A few weeks ago I wrote about the pros and cons of paying cash or financing real estate. While more than half of those who purchased property in Park City paid cash during the first quarter of 2013, almost half successfully obtained financing. Most of the transactions I have been involved with this year involved financing and below are some secrets I have learned from my battles with the mortgage process.
- Pick a local lender. One of my buyers was leaving the country and had to close on a specific date. Wells Fargo Private Mortgage stepped up to the plate by kicking my client’s file to the front of the line and producing documents on time. In contrast, another client used a mortgage broker with Chase in her hometown. Her loan documents were delayed by two weeks. Luckily this was a second home. Can you imagine if she was planning on moving into the home and had to wait two weeks? Enough said. Local lenders who consistently receive referrals from me will jump through hoops to help my clients close on time. Other lenders may talk about service but they have no control over the loan process.
- Pick a local lender. This is not a typo, but important to repeat for a completely different reason. In Park City, where we have resort properties, the local lenders know which projects are FHA approved, which are considered “condo-hotels” versus “investment properties”, and which are considered “PUDs”. If you don’t have a clue about these terms then all the more reason to choose a lender who does. You don’t want to get to the financing and appraisal deadline only to learn that the loan officer who told you he could lend on the property was wrong, the underwriter has rejected the file, and you just wasted a bunch of time and money (on an inspection and appraisal) only to find you can not buy the property you wanted.
- Start the loan process immediately. Don’t wait until after the inspection to order the appraisal. If you are worried a home will fail inspection then why are you buying it? Once the appraisal is ordered by the lender, it goes to a third party who then picks the appraiser. This process can easily take a week. The appraisers, who are slammed with business right now, can easily take another 5 days to return the appraisal to the third party. The third party reviews it. If they don’t like the appraisal, it goes back to the appraiser to “fix”. Then back to the third party, then back to the underwriter. The underwriter can also send the appraisal back to the appraiser for adjustments. Can you see how the appraisal process can easily take three weeks? This is one part of the loan that your real estate agent and lender have no control over. Start early so you are not put in a position of having to extend deadlines or cancel your contract.
- Have your financial documents ready to send. Accept that you will need to provide every shred of documentation about your life when you apply for the loan and perhaps again just before approval. Accepting the redundant documentation necessary for lender approval will make everyone’s life easier. It’s no longer necessary to have excellent credit, a big down payment and stable employment with income sufficient to support your debt service to guarantee your loan approval. However, you must have a borrower profile that meets the credit underwriting guidelines for the loan you are requesting. And, more importantly, you have to be able to document your profile. Every nook and cranny of your financial life has to be corroborated, double and triple-checked, and reviewed again before closing. One of my clients received a raise and the paycheck stub provided just before closing did not match the one provided when he applied for the loan. This caused a 4-day delay.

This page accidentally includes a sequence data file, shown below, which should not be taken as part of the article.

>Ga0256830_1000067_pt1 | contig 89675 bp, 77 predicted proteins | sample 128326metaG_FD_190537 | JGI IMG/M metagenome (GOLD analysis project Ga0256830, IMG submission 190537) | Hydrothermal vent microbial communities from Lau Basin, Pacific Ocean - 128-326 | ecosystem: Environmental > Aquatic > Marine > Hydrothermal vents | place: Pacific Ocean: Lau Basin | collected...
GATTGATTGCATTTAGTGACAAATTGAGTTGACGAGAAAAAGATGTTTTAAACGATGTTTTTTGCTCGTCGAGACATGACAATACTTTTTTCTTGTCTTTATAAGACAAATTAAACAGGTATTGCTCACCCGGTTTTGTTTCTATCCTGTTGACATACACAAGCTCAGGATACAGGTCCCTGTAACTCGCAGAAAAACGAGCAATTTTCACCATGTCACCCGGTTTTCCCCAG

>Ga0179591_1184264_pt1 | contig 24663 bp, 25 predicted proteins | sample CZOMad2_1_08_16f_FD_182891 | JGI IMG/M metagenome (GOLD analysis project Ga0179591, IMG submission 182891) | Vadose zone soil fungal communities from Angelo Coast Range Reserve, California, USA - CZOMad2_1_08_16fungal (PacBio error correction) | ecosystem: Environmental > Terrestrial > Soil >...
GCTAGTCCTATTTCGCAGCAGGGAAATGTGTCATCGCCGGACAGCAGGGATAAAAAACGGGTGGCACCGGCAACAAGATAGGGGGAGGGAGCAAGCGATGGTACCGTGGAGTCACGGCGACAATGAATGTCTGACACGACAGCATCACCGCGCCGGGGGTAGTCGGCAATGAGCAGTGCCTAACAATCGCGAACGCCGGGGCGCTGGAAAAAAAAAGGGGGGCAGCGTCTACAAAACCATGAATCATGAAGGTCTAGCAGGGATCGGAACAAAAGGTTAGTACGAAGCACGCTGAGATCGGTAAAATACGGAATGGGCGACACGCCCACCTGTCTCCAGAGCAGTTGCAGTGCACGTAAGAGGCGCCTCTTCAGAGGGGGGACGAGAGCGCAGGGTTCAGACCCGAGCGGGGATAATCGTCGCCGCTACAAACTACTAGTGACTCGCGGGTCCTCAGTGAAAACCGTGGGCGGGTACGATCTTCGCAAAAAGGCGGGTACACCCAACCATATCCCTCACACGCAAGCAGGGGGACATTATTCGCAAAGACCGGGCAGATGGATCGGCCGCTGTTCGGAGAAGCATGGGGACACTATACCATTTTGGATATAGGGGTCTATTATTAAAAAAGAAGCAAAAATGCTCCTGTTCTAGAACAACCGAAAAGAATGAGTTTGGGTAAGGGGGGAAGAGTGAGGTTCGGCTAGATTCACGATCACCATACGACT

- Work with full-time professionals. As mentioned in points 1-4, the loan process is difficult enough when everything goes right. If you are working with a part-time mortgage broker or part-time realtor, you are asking for trouble. I meet the appraiser for each of my transactions, whether I am representing the buyer or seller. I want to make sure that the appraiser is using the best comparable properties. I ask when he will be turning the appraisal back to the third party. The appraisers tend to treat my clients and me better when they know they are being watched. I am currently involved in a transaction where the appraisal was ordered two weeks late. Even though I represent the seller, I begged the appraiser to move this file ahead of others because we were in a time crunch. He said he would do it. If you need to move into the property you are purchasing and if the timing of the transaction is critical, then hiring full time professionals who know what they are doing and who have the experience and connections to resolve problems is critical to a successful closing.
While purchasing real estate involves many moving parts, the lending and appraisal process causes the most frustration because so much of it is out of the buyer’s and realtor’s control. Following these 5 secrets will prevent heartburn, wasted time and wasted money. Do you have lending nightmare stories or lenders you recommend? Please share them in comments.